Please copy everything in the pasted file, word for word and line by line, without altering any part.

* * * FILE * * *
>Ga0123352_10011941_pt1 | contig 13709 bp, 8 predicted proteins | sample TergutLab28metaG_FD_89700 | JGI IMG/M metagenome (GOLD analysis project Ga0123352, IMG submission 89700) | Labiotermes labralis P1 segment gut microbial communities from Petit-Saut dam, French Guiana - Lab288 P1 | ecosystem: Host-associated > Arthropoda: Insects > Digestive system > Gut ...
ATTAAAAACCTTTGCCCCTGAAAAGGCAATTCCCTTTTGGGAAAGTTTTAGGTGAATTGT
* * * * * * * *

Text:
>Ga0123352_10011941_pt1 | contig 13709 bp, 8 predicted proteins | sample TergutLab28metaG_FD_89700 | JGI IMG/M metagenome (GOLD analysis project Ga0123352, IMG submission 89700) | Labiotermes labralis P1 segment gut microbial communities from Petit-Saut dam, French Guiana - Lab288 P1 | ecosystem: Host-associated > Arthropoda: Insects > Digestive system > Gut ...
ATTAAAAACCTTTGCCCCTGAAAAGGCAATTCCCTTTTGGGAAAGTTTTAGGTGAATTGT